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    IS it really molten rock and how hot does a rock have to become to melt can everything melt???

    just wondering randomly lol x
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    anything can melt.
    iirc its not so much to do with temperature its about pressure
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    Yes, it is - or more, can be - a lot of lava is porphyritic in nature, hence it contains phenocrysts during eruption (crystals which have formed prior to eruption - coincidentally prior to its extrusion lava is called magma).

    A lava can vary in composition, this is usually measured in terms of the weight percent of the rock composed of Silica (Si) - lava extruded onto the earths surface rarely has a composition of less than 48% and greater than 75% Si. The lower the weight percent of Si, the lower the viscosity of the material and the higher the temperature required to extrude. The inverse of these conditions is seen with higher Si values - this can be explained because of the low melting point of Quartz (SiO2) and the high inclusion of volatile gases within quartz bearing minerals, which cause the greater viscosity.

    The "melting temperature" of lava is difficult to define due to it containing a variety of minerals. Because of this, phase diagrams showing variation with temperature show a phase where the material is "semi molten" between the solidus and liquidus lines.

    The hottest lavas commonly extruded in the modern day are on hawaii, and can be upwards of 1300C (where the Si% of lava is approximately 47%).
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    (Original post by dh00001)
    anything can melt.
    iirc its not so much to do with temperature its about pressure
    Carbon dioxide only rarely melts, as does iodine.

    The temperature-pressure relationship is very important with volcanism (mid ocean ridge magmas form through adiabatic decompression, hence the pressure change causes the melting). Although, most common cause of magma generation is water - when it's subducted with oceanic slabs its presence lowers the solidus of a rock and dehydration reactions cause melting in the slab and mantle.
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    (Original post by bikerx23)
    Yes, it is - or more, can be - a lot of lava is porphyritic in nature, hence it contains phenocrysts during eruption (crystals which have formed prior to eruption - coincidentally prior to its extrusion lava is called magma).

    A lava can vary in composition, this is usually measured in terms of the weight percent of the rock composed of Silica (Si) - lava extruded onto the earths surface rarely has a composition of less than 48% and greater than 75% Si. The lower the weight percent of Si, the lower the viscosity of the material and the higher the temperature required to extrude. The inverse of these conditions is seen with higher Si values - this can be explained because of the low melting point of Quartz (SiO2) and the high inclusion of volatile gases within quartz bearing minerals, which cause the greater viscosity.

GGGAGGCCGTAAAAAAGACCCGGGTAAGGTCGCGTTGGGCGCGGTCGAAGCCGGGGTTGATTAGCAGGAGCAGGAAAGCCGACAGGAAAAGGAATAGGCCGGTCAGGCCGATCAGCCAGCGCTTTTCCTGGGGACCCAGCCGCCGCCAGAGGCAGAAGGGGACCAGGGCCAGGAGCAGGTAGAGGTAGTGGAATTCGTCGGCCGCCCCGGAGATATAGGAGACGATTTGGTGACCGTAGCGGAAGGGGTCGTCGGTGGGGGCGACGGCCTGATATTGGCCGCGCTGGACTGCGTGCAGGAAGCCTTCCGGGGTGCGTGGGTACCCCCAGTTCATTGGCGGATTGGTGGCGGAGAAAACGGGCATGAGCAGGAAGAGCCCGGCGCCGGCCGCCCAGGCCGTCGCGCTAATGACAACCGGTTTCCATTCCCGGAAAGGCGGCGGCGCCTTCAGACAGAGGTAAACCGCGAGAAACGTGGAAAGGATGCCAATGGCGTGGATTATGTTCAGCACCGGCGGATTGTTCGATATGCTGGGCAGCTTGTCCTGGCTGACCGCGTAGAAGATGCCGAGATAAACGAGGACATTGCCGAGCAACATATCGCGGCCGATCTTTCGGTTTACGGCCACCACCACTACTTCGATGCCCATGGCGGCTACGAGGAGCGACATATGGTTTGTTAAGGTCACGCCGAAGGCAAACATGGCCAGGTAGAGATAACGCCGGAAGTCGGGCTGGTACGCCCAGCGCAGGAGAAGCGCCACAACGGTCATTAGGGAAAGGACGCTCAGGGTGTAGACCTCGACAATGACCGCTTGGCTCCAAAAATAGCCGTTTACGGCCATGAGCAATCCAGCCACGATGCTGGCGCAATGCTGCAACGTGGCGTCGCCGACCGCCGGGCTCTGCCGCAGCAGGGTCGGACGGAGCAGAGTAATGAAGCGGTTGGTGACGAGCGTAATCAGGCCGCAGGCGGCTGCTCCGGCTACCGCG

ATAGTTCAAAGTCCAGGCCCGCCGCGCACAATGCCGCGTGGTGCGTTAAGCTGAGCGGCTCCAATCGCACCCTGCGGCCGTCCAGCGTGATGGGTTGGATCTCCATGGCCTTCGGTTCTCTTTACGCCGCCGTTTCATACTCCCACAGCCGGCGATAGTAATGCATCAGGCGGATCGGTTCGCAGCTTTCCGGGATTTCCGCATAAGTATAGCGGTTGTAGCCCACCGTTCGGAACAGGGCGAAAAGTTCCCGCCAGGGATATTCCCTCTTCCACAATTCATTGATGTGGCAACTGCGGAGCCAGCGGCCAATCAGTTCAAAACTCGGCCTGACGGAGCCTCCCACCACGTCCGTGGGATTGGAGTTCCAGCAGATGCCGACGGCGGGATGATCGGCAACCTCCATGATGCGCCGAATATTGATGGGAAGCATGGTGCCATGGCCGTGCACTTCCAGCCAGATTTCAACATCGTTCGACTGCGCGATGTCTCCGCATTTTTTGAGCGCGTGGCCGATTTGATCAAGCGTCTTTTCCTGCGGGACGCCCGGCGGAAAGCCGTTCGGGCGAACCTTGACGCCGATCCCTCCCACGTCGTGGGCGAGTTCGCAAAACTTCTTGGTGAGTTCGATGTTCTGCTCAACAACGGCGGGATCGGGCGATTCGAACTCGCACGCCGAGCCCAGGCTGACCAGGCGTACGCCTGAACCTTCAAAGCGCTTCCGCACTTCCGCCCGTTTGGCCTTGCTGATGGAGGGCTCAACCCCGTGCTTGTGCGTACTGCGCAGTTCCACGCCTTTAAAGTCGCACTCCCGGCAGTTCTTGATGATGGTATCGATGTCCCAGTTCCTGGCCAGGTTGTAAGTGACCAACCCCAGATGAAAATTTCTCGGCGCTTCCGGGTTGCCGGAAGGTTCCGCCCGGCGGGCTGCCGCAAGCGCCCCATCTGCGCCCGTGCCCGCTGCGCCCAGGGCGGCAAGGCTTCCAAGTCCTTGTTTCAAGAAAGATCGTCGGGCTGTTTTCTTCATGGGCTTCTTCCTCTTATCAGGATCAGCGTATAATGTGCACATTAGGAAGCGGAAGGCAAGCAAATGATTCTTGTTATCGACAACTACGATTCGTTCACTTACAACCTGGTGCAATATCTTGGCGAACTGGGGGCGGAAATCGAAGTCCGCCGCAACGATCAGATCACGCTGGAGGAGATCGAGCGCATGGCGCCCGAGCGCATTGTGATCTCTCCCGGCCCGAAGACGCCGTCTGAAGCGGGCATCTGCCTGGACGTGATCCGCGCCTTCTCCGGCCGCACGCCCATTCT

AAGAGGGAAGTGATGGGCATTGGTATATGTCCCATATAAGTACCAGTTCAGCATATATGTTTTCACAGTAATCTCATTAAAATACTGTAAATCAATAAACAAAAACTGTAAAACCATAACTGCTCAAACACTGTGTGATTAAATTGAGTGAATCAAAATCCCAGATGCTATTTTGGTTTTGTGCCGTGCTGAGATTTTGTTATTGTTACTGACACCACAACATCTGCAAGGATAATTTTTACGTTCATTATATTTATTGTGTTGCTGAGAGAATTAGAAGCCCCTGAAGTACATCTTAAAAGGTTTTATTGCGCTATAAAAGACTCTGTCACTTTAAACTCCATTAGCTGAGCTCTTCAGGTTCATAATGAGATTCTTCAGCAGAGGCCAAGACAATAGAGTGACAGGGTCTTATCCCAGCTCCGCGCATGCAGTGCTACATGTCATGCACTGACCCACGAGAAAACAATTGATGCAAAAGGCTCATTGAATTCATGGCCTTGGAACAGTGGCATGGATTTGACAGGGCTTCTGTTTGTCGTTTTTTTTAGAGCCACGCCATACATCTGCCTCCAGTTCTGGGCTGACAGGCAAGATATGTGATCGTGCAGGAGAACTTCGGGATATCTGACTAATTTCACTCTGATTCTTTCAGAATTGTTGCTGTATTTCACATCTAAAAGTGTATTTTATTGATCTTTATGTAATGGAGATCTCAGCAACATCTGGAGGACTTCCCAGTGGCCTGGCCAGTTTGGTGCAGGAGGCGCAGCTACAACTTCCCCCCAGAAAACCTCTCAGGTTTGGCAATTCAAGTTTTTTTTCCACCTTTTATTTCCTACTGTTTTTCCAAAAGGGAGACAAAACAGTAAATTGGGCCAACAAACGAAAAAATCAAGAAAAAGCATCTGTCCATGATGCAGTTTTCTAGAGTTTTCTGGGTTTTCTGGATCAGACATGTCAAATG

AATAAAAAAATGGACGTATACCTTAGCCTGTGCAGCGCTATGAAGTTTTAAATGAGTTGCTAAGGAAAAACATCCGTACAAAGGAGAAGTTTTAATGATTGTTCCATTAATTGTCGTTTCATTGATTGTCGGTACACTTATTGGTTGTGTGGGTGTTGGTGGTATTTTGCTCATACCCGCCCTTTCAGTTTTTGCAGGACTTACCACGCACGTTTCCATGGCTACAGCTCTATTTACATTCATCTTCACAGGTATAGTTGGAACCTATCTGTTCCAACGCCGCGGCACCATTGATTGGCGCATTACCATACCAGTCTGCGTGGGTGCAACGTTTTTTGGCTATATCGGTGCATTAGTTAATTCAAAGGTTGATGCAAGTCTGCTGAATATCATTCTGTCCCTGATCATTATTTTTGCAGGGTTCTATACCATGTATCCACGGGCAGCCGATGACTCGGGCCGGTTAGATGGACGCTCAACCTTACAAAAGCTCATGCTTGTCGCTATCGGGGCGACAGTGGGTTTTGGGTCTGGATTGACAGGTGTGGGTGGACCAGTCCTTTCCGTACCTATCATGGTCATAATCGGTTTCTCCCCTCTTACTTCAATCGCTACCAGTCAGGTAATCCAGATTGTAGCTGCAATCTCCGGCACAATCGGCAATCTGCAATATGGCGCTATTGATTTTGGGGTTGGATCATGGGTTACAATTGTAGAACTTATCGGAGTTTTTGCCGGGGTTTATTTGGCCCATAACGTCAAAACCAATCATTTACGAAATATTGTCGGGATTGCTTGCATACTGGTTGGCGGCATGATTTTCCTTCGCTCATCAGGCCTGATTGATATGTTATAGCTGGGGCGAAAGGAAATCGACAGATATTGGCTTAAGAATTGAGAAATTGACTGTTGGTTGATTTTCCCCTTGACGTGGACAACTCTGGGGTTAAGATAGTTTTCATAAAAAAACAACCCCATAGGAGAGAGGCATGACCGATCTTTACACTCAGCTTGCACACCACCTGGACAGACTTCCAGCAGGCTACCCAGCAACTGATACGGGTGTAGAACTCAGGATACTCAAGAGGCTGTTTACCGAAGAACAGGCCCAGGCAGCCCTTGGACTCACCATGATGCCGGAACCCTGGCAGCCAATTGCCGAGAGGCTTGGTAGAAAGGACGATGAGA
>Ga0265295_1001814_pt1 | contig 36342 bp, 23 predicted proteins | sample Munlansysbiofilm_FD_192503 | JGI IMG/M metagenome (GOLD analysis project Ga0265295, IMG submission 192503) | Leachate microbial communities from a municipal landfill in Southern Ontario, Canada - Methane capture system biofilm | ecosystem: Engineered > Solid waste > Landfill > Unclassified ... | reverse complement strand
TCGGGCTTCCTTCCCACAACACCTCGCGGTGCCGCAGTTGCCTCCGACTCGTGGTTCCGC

The "melting temperature" of lava is difficult to define due to it containing a variety of minerals. Because of this, phase diagrams showing variation with temperature show a phase where the material is "semi molten" between the solidus and liquidus lines.

    The hottest lavas commonly extruded in the modern day are on hawaii, and can be upwards of 1300C (where the Si% of lava is approximately 47%).

    WOAH WHO R U A LECTURERE??

    thanks anyhooo
    xxxxxxxxxx
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    (Original post by ladymoon)
    WOAH WHO R U A LECTURERE??

    thanks anyhooo
    xxxxxxxxxx
    Nah - I did a geology degree specialising in volcanology for my Masters.

    And, any time.
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    (Original post by bikerx23)
    Nah - I did a geology degree specialising in volcanology for my Masters.

    And, any time.

    wow i asked in the right place so whats the silica part bit mean again does that affect the melting point or what??
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    (Original post by ladymoon)
    wow i asked in the right place so whats the silica part bit mean again does that affect the melting point or what??
    It's the main indicator of the lava's composition, yes - it is very useful as it is indicative of many aspects of the lava's behaviour - as said, it directly influences both the melting temperatures, viscosity and volatile content, which are significant factors in the method of eruption (massive explosive volcanoes require high volatile contents.etc.)
 
 
 
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